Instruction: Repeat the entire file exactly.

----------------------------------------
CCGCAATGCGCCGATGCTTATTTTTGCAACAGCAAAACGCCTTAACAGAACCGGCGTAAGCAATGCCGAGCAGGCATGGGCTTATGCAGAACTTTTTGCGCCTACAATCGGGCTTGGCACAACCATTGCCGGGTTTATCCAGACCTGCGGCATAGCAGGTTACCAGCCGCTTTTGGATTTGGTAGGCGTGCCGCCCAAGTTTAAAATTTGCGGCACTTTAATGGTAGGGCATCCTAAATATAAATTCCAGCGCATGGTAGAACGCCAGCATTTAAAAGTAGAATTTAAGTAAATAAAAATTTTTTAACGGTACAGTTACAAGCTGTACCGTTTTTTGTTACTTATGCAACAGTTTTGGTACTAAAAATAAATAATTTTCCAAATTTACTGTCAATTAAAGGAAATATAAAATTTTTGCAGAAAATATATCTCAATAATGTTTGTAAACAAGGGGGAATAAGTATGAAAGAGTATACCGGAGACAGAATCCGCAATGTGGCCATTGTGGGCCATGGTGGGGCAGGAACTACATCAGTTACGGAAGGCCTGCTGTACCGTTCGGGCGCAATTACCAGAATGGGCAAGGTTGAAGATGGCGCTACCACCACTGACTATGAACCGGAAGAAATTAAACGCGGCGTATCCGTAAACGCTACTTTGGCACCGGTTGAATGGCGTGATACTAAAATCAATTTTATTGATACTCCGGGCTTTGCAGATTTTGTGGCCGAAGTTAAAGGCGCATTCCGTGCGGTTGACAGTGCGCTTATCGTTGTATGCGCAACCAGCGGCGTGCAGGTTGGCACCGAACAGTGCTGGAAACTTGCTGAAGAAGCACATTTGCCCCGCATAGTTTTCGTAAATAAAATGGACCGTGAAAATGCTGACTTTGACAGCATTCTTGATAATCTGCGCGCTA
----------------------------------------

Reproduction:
CCGCAATGCGCCGATGCTTATTTTTGCAACAGCAAAACGCCTTAACAGAACCGGCGTAAGCAATGCCGAGCAGGCATGGGCTTATGCAGAACTTTTTGCGCCTACAATCGGGCTTGGCACAACCATTGCCGGGTTTATCCAGACCTGCGGCATAGCAGGTTACCAGCCGCTTTTGGATTTGGTAGGCGTGCCGCCCAAGTTTAAAATTTGCGGCACTTTAATGGTAGGGCATCCTAAATATAAATTCCAGCGCATGGTAGAACGCCAGCATTTAAAAGTAGAATTTAAGTAAATAAAAATTTTTTAACGGTACAGTTACAAGCTGTACCGTTTTTTGTTACTTATGCAACAGTTTTGGTACTAAAAATAAATAATTTTCCAAATTTACTGTCAATTAAAGGAAATATAAAATTTTTGCAGAAAATATATCTCAATAATGTTTGTAAACAAGGGGGAATAAGTATGAAAGAGTATACCGGAGACAGAATCCGCAATGTGGCCATTGTGGGCCATGGTGGGGCAGGAACTACATCAGTTACGGAAGGCCTGCTGTACCGTTCGGGCGCAATTACCAGAATGGGCAAGGTTGAAGATGGCGCTACCACCACTGACTATGAACCGGAAGAAATTAAACGCGGCGTATCCGTAAACGCTACTTTGGCACCGGTTGAATGGCGTGATACTAAAATCAATTTTATTGATACTCCGGGCTTTGCAGATTTTGTGGCCGAAGTTAAAGGCGCATTCCGTGCGGTTGACAGTGCGCTTATCGTTGTATGCGCAACCAGCGGCGTGCAGGTTGGCACCGAACAGTGCTGGAAACTTGCTGAAGAAGCACATTTGCCCCGCATAGTTTTCGTAAATAAAATGGACCGTGAAAATGCTGACTTTGACAGCATTCTTGATAATCTGCGCGCTA